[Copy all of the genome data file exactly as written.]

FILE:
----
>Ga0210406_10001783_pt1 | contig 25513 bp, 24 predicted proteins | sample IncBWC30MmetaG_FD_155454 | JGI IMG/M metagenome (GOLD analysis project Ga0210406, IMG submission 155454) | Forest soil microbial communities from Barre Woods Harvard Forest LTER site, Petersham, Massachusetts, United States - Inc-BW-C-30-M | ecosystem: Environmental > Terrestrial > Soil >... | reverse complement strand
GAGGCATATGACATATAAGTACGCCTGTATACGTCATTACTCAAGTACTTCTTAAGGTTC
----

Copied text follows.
>Ga0210406_10001783_pt1 | contig 25513 bp, 24 predicted proteins | sample IncBWC30MmetaG_FD_155454 | JGI IMG/M metagenome (GOLD analysis project Ga0210406, IMG submission 155454) | Forest soil microbial communities from Barre Woods Harvard Forest LTER site, Petersham, Massachusetts, United States - Inc-BW-C-30-M | ecosystem: Environmental > Terrestrial > Soil >... | reverse complement strand
GAGGCATATGACATATAAGTACGCCTGTATACGTCATTACTCAAGTACTTCTTAAGGTTC